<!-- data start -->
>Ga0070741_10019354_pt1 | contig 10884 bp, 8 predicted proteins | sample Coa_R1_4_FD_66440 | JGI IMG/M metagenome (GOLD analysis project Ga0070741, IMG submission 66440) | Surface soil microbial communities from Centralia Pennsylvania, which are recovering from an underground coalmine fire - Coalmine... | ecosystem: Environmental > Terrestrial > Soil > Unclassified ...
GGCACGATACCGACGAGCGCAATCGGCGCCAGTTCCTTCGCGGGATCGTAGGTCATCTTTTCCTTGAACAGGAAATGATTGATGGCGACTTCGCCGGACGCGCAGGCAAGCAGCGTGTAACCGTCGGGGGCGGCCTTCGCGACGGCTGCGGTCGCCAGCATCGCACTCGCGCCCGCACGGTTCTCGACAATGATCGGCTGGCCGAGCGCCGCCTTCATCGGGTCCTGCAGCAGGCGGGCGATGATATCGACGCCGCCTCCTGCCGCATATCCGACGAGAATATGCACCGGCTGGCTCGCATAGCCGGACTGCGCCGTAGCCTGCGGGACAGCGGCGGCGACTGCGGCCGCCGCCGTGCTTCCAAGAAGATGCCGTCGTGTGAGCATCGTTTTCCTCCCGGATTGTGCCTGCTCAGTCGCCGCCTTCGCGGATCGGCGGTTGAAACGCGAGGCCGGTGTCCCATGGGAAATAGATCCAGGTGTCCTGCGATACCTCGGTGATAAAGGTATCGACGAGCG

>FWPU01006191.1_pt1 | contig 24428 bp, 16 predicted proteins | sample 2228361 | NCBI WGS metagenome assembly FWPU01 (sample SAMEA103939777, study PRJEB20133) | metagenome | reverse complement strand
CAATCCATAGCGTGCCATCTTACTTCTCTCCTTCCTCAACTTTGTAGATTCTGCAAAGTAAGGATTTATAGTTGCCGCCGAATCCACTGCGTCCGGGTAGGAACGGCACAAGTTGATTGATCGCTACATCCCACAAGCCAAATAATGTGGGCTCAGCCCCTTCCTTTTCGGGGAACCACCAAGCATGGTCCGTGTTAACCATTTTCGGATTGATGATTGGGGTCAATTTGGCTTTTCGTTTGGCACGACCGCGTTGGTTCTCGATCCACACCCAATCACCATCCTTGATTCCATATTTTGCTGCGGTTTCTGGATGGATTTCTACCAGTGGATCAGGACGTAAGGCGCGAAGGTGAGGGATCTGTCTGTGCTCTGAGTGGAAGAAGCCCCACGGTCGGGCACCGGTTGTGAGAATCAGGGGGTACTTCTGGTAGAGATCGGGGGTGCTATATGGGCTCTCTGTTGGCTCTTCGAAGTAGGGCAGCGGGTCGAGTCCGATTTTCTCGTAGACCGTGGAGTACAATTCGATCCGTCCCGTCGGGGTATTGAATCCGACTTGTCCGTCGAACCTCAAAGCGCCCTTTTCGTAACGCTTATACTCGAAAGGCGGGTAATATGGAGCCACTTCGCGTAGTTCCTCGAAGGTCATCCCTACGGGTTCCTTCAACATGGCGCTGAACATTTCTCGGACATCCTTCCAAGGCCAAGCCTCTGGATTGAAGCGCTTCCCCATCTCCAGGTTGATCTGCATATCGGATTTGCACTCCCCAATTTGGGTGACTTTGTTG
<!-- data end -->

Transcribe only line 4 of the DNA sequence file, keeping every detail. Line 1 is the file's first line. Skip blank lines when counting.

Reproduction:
CAATCCATAGCGTGCCATCTTACTTCTCTCCTTCCTCAACTTTGTAGATTCTGCAAAGTAAGGATTTATAGTTGCCGCCGAATCCACTGCGTCCGGGTAGGAACGGCACAAGTTGATTGATCGCTACATCCCACAAGCCAAATAATGTGGGCTCAGCCCCTTCCTTTTCGGGGAACCACCAAGCATGGTCCGTGTTAACCATTTTCGGATTGATGATTGGGGTCAATTTGGCTTTTCGTTTGGCACGACCGCGTTGGTTCTCGATCCACACCCAATCACCATCCTTGATTCCATATTTTGCTGCGGTTTCTGGATGGATTTCTACCAGTGGATCAGGACGTAAGGCGCGAAGGTGAGGGATCTGTCTGTGCTCTGAGTGGAAGAAGCCCCACGGTCGGGCACCGGTTGTGAGAATCAGGGGGTACTTCTGGTAGAGATCGGGGGTGCTATATGGGCTCTCTGTTGGCTCTTCGAAGTAGGGCAGCGGGTCGAGTCCGATTTTCTCGTAGACCGTGGAGTACAATTCGATCCGTCCCGTCGGGGTATTGAATCCGACTTGTCCGTCGAACCTCAAAGCGCCCTTTTCGTAACGCTTATACTCGAAAGGCGGGTAATATGGAGCCACTTCGCGTAGTTCCTCGAAGGTCATCCCTACGGGTTCCTTCAACATGGCGCTGAACATTTCTCGGACATCCTTCCAAGGCCAAGCCTCTGGATTGAAGCGCTTCCCCATCTCCAGGTTGATCTGCATATCGGATTTGCACTCCCCAATTTGGGTGACTTTGTTG